Cry or Smile? You Decide…


On Wednesday Mark Curphey emailed me about a conversation his team had with a customer. I see he has now blogged about the conversation. Here’s an excerpt.



When a customers [sic, you need to learn some simple grammar, Curphey!] development team was recently asked to use the AntiXSS library, validate input and encode output for their web interface they replied (and I quote) “we do not use cross site scripting”.


When Mark emailed me I didn’t know whether I should laugh or cry. Seriously, I didn’t know. I was blown away. With all the knowledge out there about security bugs, someone thought XSS was a valid feature.


Does this mean that all the good work done by so many people for so many years is just wasted effort?

Comments (9)

  1. penyaskito says:

    OMG!!! I’m going now to include that new feature in my websites… because is 2.0, don’t?

  2. CJ says:

    I wouldn’t go so far as to say the efforts have been wasted.  Importantly, awareness and training efforts need to be maintained – even for the "old" bugs.

    New developers come into the ranks all the time.  Just because research matures into optional product doesn’t mean that these new developers are aware of the features or that they will understand them.  Security against "no brainer" items should not be optional.  Reducing security against "no brainer" items can be optional.

    The second tenet of SD3+C will help this if you force acceptance of insecure code in the compiler, runtime engine, and/or IDE.  Tell them it’s insecure before it’s allowed to execute/compile and give them an option to accept the risk.  Same principle as what was done with UAC in Vista.

  3. Alun Jones says:

    This is the problem when security is less a mindset and more of a check-list to satisfy.

    "No XSS?"

    "Hell, boss, I don’t know what that means."

    "Well, then obviously we don’t use it. Check."

    Actually Cross-Site Scripting is a very confusing term for what XSS is. It’s really HTML Injection. By putting in HTML here, I can get it to activate over here. The only reason it’s got anything to do with scripting is because you can most quickly exploit it by pasting an HTML <script> tag.

  4. CGomez says:

    Many corporations make every excuse in the book to avoid having to do any work.  If you show them a security bug, they’ll say they want a proof of concept or proof of an actual breach or will believe no one is interested in hacking them.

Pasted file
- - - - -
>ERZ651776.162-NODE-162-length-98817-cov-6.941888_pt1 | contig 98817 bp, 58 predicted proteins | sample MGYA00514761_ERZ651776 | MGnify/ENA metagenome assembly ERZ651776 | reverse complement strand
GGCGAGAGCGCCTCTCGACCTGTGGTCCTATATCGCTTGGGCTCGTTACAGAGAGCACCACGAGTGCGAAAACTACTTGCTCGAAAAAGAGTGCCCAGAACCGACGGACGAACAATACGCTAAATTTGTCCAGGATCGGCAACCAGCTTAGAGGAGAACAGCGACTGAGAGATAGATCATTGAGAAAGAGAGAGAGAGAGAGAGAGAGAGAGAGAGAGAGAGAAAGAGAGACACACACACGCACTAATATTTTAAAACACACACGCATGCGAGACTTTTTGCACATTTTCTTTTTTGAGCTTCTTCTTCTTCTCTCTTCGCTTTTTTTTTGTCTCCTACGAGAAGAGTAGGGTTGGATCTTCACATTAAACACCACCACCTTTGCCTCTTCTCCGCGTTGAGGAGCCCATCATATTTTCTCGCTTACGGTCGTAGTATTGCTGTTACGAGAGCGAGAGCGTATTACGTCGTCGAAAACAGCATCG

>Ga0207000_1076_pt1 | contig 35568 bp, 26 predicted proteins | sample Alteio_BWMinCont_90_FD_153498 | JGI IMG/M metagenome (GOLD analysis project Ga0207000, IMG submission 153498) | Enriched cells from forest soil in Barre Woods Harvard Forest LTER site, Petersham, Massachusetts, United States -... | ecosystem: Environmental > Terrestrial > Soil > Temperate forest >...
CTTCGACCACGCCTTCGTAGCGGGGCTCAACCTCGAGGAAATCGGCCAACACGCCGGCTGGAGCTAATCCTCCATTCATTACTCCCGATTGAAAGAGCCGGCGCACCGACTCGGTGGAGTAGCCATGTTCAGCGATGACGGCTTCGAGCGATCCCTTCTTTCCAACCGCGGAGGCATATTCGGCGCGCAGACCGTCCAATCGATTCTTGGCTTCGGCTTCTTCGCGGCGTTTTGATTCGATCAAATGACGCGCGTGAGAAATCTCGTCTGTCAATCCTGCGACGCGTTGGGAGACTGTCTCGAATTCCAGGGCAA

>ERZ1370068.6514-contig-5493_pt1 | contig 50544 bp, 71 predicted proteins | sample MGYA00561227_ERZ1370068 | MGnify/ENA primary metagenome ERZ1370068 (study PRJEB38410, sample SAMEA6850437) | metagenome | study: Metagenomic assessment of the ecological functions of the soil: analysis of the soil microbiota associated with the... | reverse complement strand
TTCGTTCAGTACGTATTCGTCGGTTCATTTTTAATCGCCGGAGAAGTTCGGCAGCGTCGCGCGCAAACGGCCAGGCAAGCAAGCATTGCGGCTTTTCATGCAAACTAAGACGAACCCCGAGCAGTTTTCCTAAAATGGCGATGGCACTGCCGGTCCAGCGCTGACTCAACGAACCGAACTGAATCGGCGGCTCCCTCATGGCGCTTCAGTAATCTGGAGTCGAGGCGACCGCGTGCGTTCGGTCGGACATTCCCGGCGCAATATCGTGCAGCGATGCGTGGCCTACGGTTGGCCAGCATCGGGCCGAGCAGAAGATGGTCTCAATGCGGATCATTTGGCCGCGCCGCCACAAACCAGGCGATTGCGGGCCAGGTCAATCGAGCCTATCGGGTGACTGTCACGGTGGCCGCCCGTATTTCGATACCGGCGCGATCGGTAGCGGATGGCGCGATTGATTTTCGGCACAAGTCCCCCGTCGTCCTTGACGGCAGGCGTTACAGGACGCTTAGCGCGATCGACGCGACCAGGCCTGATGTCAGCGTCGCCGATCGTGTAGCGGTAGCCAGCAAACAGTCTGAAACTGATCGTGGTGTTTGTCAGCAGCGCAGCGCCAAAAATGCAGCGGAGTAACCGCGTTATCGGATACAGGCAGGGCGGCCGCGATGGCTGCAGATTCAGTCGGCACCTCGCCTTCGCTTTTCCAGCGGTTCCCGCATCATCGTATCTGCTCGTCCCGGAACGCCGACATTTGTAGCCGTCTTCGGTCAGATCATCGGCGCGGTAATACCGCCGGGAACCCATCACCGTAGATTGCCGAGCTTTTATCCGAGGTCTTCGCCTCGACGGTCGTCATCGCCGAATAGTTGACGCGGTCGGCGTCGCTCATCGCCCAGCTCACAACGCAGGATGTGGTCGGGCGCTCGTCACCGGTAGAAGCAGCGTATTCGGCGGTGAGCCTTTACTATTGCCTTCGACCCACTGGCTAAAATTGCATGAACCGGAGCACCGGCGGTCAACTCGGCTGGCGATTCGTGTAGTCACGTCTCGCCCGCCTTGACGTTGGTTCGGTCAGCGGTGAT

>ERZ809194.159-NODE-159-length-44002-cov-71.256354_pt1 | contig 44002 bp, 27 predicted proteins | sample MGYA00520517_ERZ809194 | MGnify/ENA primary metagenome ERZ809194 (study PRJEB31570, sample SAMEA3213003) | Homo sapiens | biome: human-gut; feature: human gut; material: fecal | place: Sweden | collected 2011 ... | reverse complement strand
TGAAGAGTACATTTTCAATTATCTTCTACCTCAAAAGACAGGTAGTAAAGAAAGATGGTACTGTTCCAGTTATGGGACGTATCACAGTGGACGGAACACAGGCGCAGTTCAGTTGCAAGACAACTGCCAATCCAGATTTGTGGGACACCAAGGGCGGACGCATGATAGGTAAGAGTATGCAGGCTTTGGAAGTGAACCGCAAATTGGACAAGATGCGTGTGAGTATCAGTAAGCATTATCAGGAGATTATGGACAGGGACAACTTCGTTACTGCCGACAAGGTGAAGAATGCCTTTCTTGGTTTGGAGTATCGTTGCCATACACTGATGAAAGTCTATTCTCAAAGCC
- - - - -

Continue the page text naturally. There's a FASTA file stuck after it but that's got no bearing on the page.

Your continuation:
It’s easier than gaining the expertise or doing anything.

  5. Maybe understandable… "XSS" sounds like the XML version of "CSS", doesn’t it?  (whatever that means…:-)

    But I suspect that the VAST majority of developers out there think of security as someone else’s worry — "it’s something Microsoft has to worry about, not me."

  6. acd says:

    Well it’s really the faulty name, no, really.

    You see, three and four letter acronyms are the thing that are considered "features". Today it’s HTML, tomorrow it’s CSS, then XML, XSL, and then, you send them "XSS" — well they certainly don’t need that one more too! And then, those nasty scripting, always new ways to script something, new languages etc.

    Morale:

    First, don’t use acronyms!

    Second, use the best possible names. If that thing was referred to as "cross site attacks" there would be no misunderstanding.

    Also imagine that the library was called "cross site attacks blocker".

  7. bob says:

    I have a couple of questions regarding the AntiXSS library. If it is a best practice to use this:

    1. Why isn’t this part of the standard .Net framework?

    2. Why doesn’t fxCop check for it, and recommend its use?

    [this blog entry was the first I had heard of it]

  8. CoqBlog says:

    Je viens de lire un post qui fait peur sur le blog de Michael Howard , où il parle d’une discussion qu’a

  9. Jeno says:

    I am just supprised how ignorant some people are. X stands for letter X not cross.  They obviously lack certain inteligence.

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